The deep sea oil spill in the Gulf of Mexico

In the name of God Most Gracious Most Merciful

The deep sea oil spill in the Gulf of Mexico is not the problem affecting the millions of people who live on the coast of Louisiana, Alabama, Mississippi and Florida, it is now a global disaster. The U.S. government may have hung the financial cost of plugging the leak and the clean-up around the necks of British Petroleum, but this disaster requires our spiritual and moral intervention.

The U.S. government will send troops to invade foreign countries when it perceives a threat to the country’s national security. The irony of the situation in the Gulf of Mexico is that this spill, which is evidently the result of reckless human behavior, requires an even greater intervention. But that’s not likely to happen anytime soon.

The undersea well has been leaking now for a month. It is estimated to be 130 miles long and 70 miles wide and threatens hundreds of species in the Gulf, including critical habitat for endangered species, such as sperm whales, dolphins, sharks, bluefin tuna, sea turtles and migratory birds. We know this area is a vital resting spot for more than 70 percent of the waterfowls in the United States.

Had something like this happened anywhere in the Middle East the Western media and its array of pundits would have absolutely no hesitation in blaming it on illiteracy and lack of political freedoms in Muslim countries. Challenges that perhaps an invasion or two might remedy. Why is BP allowed to hoodwink and bamboozle its way through this disaster?

And now for the last 30 days and counting since BP’s oil rig blew up killing 11 workers, nearly a quarter of a million gallons of oil has been spilling into the Gulf every day.

It boggles the imagination that a multi-national corporation that rakes in billions of dollars in profits annually is allowed to lie, deceive and talk its way past what is no less a catastrophe. This is all happening, least we miss the point, while Avatar the hit movie that took ten years to make and that is raking in millions at the box office, celebrates the victory of an indigenous people who fights to preserve what is sacred to them against a formidable enemy.

God Almighty tells us in the Qur’an, in the chapter titled the Prophets, (Al-Anbiya) verse 30,

‘Awalam Yará Al-Ladhīna Kafarū ‘Anna As-Samāwāti Wa Al-‘Arđa Kānatā Ratqāan Fafataqnāhumā  ۖ  Wa Ja`alnā Mina Al-Mā‘i Kulla Shay’in Ĥayyin  ۖ  ‘Afalā Yu’uminūn   

Have not those who disbelieve know that the heavens and the earth were of one piece, then We parted them, and We made every living thing of water? Will they then not believe? (21:30)

It means that the source of life is water, by God’s will, and that without it all living things will eventually cease to exist. It is for this reason that the preservation and use of water has been dealt with extensively by Muslim jurists. Water, after all, is a cardinal requirement for the ritual act of purification which in turn is a requisite for worship, the essence of man’s function on earth.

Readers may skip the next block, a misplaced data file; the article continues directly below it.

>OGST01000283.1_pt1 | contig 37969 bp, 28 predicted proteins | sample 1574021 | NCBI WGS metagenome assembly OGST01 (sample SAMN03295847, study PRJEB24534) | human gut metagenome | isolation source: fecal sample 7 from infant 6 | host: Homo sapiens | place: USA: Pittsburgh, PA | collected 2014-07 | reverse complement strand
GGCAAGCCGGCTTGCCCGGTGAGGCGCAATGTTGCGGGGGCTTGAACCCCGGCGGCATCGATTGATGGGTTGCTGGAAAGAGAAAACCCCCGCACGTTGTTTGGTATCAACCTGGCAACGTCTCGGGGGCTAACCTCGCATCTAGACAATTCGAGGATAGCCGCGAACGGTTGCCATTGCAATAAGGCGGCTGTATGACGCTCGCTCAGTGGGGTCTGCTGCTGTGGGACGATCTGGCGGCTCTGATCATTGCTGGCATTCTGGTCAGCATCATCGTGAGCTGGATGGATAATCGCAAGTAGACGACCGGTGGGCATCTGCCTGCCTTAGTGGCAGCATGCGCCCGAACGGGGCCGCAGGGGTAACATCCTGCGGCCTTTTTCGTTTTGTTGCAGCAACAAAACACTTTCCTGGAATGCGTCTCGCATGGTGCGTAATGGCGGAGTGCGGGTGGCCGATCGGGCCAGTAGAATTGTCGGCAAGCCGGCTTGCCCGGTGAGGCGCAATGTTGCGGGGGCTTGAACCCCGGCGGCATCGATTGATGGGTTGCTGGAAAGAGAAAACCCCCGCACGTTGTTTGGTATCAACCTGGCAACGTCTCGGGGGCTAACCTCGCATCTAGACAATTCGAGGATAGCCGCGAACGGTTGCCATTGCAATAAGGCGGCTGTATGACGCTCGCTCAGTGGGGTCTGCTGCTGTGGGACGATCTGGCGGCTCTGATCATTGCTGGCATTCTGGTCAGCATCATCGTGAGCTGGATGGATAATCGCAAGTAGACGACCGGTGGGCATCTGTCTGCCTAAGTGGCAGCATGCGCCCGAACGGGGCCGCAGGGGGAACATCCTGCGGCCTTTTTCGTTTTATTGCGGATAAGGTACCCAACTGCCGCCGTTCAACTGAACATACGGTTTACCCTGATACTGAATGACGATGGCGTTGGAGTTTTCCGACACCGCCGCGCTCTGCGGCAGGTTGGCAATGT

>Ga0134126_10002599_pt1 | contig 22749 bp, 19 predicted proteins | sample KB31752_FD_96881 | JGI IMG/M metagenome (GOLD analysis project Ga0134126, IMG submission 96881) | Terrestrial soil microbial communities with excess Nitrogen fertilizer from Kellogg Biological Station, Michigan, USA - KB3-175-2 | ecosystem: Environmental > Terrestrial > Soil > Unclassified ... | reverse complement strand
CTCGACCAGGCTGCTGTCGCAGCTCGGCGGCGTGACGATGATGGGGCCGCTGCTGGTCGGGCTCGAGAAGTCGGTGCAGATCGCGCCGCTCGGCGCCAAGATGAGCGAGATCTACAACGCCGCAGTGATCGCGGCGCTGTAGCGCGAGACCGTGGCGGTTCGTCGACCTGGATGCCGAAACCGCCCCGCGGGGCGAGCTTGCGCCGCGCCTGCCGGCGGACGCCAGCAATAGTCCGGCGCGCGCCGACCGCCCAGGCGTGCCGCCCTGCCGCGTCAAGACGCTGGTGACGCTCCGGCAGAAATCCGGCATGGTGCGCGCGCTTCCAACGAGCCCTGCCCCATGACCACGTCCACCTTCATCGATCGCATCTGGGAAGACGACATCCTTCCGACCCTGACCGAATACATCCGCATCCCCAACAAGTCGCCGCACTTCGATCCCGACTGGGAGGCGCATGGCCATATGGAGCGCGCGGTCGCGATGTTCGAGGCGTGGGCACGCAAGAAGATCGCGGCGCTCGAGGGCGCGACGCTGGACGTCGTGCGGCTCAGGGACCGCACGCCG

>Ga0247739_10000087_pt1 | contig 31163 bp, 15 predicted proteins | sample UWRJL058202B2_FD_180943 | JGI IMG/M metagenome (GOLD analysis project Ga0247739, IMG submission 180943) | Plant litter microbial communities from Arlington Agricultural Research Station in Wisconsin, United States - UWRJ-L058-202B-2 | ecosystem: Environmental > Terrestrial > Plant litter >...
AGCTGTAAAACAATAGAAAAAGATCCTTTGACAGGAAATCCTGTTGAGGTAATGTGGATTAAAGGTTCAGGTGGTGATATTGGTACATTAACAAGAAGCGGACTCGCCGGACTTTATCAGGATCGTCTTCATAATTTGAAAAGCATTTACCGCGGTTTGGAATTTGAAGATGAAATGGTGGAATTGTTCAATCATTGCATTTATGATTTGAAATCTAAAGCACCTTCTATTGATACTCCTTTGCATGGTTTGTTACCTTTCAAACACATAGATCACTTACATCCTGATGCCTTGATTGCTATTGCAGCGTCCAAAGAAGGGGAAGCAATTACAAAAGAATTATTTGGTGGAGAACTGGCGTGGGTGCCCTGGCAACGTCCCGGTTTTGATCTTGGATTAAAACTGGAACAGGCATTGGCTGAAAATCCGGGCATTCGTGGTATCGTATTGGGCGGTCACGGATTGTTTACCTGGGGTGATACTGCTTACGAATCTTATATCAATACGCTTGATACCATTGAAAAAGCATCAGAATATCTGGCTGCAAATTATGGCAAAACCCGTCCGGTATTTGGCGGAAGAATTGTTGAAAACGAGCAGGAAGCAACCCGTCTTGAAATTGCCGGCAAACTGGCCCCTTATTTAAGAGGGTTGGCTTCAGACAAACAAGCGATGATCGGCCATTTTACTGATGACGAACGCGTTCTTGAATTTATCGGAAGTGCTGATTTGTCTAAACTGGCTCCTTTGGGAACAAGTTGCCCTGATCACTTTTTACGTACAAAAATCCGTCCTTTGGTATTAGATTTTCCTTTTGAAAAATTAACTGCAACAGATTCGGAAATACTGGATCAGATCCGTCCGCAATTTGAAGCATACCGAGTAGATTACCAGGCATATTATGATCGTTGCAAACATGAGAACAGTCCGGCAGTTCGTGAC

The Romans were admired for introducing water into their cities, but the Muslims distinguished themselves and soon became masters of water use and conservation practices in rural areas. Their contribution to this field profoundly altered the management of cultivated soil and crop cycles. In Andalusia, in what is today Spain, the effective use of water by Muslims altered the agricultural landscape of that region and gave its inhabitants fruits and vegetables they’d never before tasted.

Oceans are tremendous reminders of a force greater than anything our minds can comprehend.  In a powerful verse of the Qur’an, God reveals:

The evil deeds of those who reject faith are like the darkness of a vast fathomless sea (bahr) which is covered by waves above which are waves above which are clouds like layers of darkness one upon the other. If he were to put out his hand he would scarcely be able to see it. Those who are denied God’s light (a metaphor for divine guidance) there is no light for them. (24:40)

The verse describes an intense darkness that blocks out the seven colors that becomes visible to the eyes with the infraction of light. The colors gradually disappear in the depths of the ocean until one gets to a depth of 1000 metres at which point colors are impossible to see and one is engulfed in utter darkness.

This verse provides a powerful imagery of what modern science tells us the deep oceans look like. And for what its worth, BP has set up a rare live video feed of this leak that is taking place 5,000 feet or 1,500 meters below the ocean’s surface.

And in a final footnote to this week’s commentary is a suggestion from the United States government to set controlled fires in the Gulf to burn the oil.

Allah tells us in the Quran (81:6)

 Wa ‘Idhā Al-Biĥāru Sujjirat

And when the Oceans rise, or, according to the interpretation of Imam Hasan Al-Basri, When the Oceans are engulfed in fire.  The word Sujjirat can have two meanings.

These are important signs for us ponder. The famous Arab poet Abu Nuwas says:

Wa li-kulli shay’in lahu ayatun, tadullu ‘ala annahu wa hidun

In everything there resides a sign of Him, Providing proof that He is THE One.

And in the Gulistan of Sa’di, we read:

bi jahan khurram az anam ki jahan khurram azost,

‘Ashiqam bar hama ‘alam ki hama ‘alam azost.

I am happy in the world of nature for the world of nature is happy through Him.

I am in love with the whole cosmos for the whole cosmos comes from Him.

Thank you for tuning in and May God Almighty make us people who neither wastes nor exploits what He has given us as gifts.

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